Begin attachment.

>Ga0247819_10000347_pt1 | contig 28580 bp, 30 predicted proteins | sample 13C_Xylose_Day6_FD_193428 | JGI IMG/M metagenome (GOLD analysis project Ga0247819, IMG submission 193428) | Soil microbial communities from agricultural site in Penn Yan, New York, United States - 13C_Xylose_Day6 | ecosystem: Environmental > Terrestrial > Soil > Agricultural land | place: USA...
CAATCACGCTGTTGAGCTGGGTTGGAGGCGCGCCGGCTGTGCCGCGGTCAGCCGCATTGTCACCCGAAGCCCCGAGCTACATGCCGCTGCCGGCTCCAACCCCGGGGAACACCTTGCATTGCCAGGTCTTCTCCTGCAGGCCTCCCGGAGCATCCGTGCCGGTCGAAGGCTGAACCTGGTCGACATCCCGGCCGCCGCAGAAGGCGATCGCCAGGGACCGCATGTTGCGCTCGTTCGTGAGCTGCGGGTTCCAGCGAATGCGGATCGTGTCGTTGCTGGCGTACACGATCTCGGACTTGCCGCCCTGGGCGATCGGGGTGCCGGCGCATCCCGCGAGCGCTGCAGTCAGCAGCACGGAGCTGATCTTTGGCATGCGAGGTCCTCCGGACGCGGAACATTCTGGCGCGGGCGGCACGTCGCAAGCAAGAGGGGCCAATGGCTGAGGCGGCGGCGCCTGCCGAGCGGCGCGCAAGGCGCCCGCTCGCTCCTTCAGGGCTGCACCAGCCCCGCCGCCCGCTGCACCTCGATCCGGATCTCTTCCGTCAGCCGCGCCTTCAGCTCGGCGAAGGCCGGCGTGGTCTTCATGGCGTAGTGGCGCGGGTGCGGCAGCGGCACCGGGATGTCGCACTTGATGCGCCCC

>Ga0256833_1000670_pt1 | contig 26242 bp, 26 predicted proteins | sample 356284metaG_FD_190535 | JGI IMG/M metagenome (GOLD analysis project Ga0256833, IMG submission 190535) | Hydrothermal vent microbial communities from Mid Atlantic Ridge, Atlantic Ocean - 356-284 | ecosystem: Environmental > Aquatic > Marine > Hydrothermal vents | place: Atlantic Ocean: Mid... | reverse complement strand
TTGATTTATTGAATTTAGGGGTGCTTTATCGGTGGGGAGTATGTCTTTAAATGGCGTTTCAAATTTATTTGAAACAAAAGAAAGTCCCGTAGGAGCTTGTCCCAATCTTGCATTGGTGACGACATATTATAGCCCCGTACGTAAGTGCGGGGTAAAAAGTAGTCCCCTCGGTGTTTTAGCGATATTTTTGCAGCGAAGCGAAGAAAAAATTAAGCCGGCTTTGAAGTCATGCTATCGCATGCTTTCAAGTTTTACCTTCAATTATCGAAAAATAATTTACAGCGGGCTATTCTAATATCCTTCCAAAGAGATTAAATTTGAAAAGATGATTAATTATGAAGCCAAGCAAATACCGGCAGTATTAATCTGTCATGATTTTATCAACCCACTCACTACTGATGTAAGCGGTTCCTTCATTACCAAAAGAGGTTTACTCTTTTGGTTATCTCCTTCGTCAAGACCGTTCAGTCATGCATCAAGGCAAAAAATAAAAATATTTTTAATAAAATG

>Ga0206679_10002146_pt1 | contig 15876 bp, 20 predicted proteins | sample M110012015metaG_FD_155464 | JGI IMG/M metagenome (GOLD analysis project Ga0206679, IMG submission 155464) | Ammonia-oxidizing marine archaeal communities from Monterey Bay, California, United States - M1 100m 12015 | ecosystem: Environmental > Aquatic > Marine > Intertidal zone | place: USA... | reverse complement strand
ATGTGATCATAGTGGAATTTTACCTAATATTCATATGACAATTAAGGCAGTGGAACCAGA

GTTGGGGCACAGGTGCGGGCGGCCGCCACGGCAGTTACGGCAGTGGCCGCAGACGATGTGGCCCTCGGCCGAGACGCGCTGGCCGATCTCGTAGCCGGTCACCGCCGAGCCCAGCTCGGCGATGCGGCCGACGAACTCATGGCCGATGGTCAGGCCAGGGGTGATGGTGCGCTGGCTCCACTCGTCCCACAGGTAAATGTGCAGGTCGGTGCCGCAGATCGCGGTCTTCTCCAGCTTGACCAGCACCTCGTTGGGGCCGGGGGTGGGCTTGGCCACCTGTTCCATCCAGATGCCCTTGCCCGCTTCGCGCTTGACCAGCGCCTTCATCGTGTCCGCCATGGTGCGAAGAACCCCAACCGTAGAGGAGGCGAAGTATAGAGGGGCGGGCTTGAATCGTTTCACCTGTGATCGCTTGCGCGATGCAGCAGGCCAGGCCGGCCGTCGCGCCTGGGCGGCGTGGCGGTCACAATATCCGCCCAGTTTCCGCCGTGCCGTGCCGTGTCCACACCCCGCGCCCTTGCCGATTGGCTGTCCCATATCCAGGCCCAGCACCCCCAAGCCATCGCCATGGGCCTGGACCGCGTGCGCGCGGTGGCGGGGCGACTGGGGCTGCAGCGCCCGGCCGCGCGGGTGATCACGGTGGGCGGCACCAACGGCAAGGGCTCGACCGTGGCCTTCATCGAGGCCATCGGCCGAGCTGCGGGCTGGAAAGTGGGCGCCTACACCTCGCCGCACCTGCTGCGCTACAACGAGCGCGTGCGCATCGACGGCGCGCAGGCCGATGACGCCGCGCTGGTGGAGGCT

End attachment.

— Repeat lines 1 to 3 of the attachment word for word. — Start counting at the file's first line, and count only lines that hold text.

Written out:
>Ga0247819_10000347_pt1 | contig 28580 bp, 30 predicted proteins | sample 13C_Xylose_Day6_FD_193428 | JGI IMG/M metagenome (GOLD analysis project Ga0247819, IMG submission 193428) | Soil microbial communities from agricultural site in Penn Yan, New York, United States - 13C_Xylose_Day6 | ecosystem: Environmental > Terrestrial > Soil > Agricultural land | place: USA...
CAATCACGCTGTTGAGCTGGGTTGGAGGCGCGCCGGCTGTGCCGCGGTCAGCCGCATTGTCACCCGAAGCCCCGAGCTACATGCCGCTGCCGGCTCCAACCCCGGGGAACACCTTGCATTGCCAGGTCTTCTCCTGCAGGCCTCCCGGAGCATCCGTGCCGGTCGAAGGCTGAACCTGGTCGACATCCCGGCCGCCGCAGAAGGCGATCGCCAGGGACCGCATGTTGCGCTCGTTCGTGAGCTGCGGGTTCCAGCGAATGCGGATCGTGTCGTTGCTGGCGTACACGATCTCGGACTTGCCGCCCTGGGCGATCGGGGTGCCGGCGCATCCCGCGAGCGCTGCAGTCAGCAGCACGGAGCTGATCTTTGGCATGCGAGGTCCTCCGGACGCGGAACATTCTGGCGCGGGCGGCACGTCGCAAGCAAGAGGGGCCAATGGCTGAGGCGGCGGCGCCTGCCGAGCGGCGCGCAAGGCGCCCGCTCGCTCCTTCAGGGCTGCACCAGCCCCGCCGCCCGCTGCACCTCGATCCGGATCTCTTCCGTCAGCCGCGCCTTCAGCTCGGCGAAGGCCGGCGTGGTCTTCATGGCGTAGTGGCGCGGGTGCGGCAGCGGCACCGGGATGTCGCACTTGATGCGCCCC

>Ga0256833_1000670_pt1 | contig 26242 bp, 26 predicted proteins | sample 356284metaG_FD_190535 | JGI IMG/M metagenome (GOLD analysis project Ga0256833, IMG submission 190535) | Hydrothermal vent microbial communities from Mid Atlantic Ridge, Atlantic Ocean - 356-284 | ecosystem: Environmental > Aquatic > Marine > Hydrothermal vents | place: Atlantic Ocean: Mid... | reverse complement strand